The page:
An agreement has been reached: This is what all phone chargers in the EU should look like

EU member states agreed on Wednesday on a common position on a single charger for electronic devices, based on which they will negotiate with the European Parliament on the final text of the law.

The joint position, agreed by the ambassadors of the member states to the Permanent Representatives Committee (Coreper), is a mandate that allows the Presidency of the Council to enter into negotiations with the European Parliament once Parliament has agreed on its position.

USB-C is becoming the universal charger in the EU

On September 23 last year, the European Commission proposed a solution for charging electronic devices such as mobile phones and tablets, which should all have a USB input slot type C, which is a key step for the final introduction of a universal charger.

The commission proposed an amendment to the directive that USB type C should become the standard charging port for smartphones, tablets, cameras, headphones, portable speakers and handheld video game consoles.

The unique USB-C slot allows consumers to charge devices with the same USB-C charger, regardless of the brand of device.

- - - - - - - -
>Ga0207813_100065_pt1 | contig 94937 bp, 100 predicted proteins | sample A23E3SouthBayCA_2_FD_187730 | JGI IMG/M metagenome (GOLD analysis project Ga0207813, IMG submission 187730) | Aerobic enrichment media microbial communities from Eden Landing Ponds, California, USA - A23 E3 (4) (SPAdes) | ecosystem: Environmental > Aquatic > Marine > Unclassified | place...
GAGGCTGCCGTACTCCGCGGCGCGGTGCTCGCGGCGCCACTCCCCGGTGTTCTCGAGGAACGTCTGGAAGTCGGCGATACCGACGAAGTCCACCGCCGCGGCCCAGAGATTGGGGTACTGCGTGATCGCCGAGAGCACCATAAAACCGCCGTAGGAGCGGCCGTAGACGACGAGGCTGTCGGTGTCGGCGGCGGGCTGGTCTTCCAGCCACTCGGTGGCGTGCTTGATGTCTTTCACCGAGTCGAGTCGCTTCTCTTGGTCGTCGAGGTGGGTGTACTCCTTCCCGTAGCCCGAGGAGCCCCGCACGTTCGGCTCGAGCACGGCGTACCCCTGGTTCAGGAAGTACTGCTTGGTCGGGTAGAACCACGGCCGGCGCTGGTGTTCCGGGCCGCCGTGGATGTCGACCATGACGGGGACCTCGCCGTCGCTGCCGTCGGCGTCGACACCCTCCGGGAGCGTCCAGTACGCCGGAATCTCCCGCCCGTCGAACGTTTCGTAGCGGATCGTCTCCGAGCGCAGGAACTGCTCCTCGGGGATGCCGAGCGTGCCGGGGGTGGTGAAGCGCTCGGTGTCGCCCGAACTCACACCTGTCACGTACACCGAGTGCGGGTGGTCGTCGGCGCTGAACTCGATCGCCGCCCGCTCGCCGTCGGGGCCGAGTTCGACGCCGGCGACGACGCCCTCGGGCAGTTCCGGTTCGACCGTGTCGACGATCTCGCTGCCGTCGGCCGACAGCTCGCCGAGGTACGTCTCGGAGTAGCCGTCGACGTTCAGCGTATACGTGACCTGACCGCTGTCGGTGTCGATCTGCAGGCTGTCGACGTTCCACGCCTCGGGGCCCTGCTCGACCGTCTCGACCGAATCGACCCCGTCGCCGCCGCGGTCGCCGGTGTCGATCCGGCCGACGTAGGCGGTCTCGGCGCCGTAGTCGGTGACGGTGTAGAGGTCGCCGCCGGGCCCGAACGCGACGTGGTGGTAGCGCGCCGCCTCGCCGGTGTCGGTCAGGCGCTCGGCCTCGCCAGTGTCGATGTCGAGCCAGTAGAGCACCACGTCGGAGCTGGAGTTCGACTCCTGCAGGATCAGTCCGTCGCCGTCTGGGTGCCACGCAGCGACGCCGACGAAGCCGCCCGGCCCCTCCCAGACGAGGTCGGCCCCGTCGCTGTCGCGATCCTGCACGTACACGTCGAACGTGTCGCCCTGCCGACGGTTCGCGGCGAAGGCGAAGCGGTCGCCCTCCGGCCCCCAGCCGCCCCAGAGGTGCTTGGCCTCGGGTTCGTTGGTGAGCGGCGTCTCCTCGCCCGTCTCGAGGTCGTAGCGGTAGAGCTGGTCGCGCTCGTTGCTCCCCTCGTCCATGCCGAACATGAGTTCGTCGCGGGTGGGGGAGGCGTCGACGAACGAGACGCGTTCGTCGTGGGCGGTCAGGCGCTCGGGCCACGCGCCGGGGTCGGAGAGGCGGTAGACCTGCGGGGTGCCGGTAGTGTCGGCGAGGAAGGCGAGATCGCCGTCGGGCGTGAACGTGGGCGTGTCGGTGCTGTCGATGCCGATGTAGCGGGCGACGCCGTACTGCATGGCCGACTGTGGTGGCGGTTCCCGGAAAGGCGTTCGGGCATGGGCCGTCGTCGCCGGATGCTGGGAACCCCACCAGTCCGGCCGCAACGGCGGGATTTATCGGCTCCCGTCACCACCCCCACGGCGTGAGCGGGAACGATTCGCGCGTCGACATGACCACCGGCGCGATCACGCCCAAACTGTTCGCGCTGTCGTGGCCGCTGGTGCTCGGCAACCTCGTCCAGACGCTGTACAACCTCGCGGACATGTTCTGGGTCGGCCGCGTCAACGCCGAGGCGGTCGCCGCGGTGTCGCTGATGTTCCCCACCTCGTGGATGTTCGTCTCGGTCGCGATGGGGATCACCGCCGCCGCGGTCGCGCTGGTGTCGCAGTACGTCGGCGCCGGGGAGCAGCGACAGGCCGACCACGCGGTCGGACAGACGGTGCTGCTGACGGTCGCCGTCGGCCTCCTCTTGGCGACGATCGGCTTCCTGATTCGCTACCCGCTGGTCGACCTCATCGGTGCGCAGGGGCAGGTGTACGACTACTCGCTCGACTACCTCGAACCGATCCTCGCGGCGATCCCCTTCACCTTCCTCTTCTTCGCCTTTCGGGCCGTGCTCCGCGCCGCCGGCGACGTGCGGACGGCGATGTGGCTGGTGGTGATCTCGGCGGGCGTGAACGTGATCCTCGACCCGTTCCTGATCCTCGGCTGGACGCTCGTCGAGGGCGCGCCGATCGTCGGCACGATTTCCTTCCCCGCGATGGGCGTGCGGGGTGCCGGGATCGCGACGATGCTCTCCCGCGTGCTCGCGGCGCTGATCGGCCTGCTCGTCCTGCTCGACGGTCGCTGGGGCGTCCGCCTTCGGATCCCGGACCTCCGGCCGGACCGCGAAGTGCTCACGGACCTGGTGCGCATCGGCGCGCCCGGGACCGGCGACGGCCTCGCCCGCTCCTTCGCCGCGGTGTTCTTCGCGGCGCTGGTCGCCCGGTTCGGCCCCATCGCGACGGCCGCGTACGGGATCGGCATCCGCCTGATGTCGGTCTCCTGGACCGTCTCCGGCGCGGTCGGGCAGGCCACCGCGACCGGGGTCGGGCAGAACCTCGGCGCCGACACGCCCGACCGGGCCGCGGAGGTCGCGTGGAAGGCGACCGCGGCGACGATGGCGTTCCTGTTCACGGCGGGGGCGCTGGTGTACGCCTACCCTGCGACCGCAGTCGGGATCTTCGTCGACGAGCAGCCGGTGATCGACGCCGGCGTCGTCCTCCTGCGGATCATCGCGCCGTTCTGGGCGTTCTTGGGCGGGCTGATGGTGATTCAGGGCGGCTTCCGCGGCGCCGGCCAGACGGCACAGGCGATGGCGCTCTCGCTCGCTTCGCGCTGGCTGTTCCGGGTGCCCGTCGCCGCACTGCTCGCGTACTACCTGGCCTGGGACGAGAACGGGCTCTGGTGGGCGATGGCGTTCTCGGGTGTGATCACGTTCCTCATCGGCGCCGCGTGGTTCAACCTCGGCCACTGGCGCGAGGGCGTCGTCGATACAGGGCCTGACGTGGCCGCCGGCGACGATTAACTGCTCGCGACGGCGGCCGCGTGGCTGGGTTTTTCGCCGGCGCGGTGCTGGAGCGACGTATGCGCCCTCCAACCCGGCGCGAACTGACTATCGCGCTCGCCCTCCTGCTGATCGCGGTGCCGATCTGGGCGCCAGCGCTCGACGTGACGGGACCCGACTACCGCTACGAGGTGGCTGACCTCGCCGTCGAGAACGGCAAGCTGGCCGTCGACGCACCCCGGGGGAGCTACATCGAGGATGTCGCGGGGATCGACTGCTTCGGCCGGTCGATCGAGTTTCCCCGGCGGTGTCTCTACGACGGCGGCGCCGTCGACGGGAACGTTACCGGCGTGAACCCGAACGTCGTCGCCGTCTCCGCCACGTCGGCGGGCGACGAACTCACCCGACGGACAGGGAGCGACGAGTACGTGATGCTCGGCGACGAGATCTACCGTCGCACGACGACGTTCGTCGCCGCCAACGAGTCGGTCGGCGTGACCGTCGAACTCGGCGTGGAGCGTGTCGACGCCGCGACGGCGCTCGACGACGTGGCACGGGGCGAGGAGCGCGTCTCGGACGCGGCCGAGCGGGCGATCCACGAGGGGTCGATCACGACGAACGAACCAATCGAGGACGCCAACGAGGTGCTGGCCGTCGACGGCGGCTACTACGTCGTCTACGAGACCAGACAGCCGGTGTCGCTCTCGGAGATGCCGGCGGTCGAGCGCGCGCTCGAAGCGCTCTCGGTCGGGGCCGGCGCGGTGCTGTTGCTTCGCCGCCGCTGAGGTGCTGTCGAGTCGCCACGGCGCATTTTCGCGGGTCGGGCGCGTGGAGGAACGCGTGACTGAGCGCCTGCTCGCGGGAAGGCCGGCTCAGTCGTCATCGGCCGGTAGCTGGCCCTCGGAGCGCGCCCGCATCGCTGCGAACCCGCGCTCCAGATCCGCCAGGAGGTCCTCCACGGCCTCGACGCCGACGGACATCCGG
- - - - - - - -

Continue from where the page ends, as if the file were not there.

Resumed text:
The proposal envisages the sale of chargers separately from electronic devices, which means that when buying a new device, a new charger will not necessarily be included. This should reduce the amount of electronic waste.

A joint charging solution for electronic devices should significantly reduce the number of chargers that accumulate in consumers’ homes and bring significant savings. According to the Commission, EU consumers could save € 250 million a year on unnecessary chargers. It should also reduce the amount of electronic waste by about 1,000 tons per year.

Since 2009, the Commission has been trying to solve the problem with a single charger for electronic devices, which has led to a significant reduction in the number of different chargers and charging solutions from about thirty to today’s three.

To obtain a universal charger, it is necessary to ensure full interoperability on both sides of the cable: the electronic device and the external power socket. The Commission announces that it will propose an amendment to the regulation in this direction, which would enter into force simultaneously with the new directive.

The biggest resistance of the universal charger for years has the American manufacturer Apple.

Most phones sold today use a micro-USB charging slot, but not an Apple iPhone, which can not be charged with a charger made for the most commonly used Android products.

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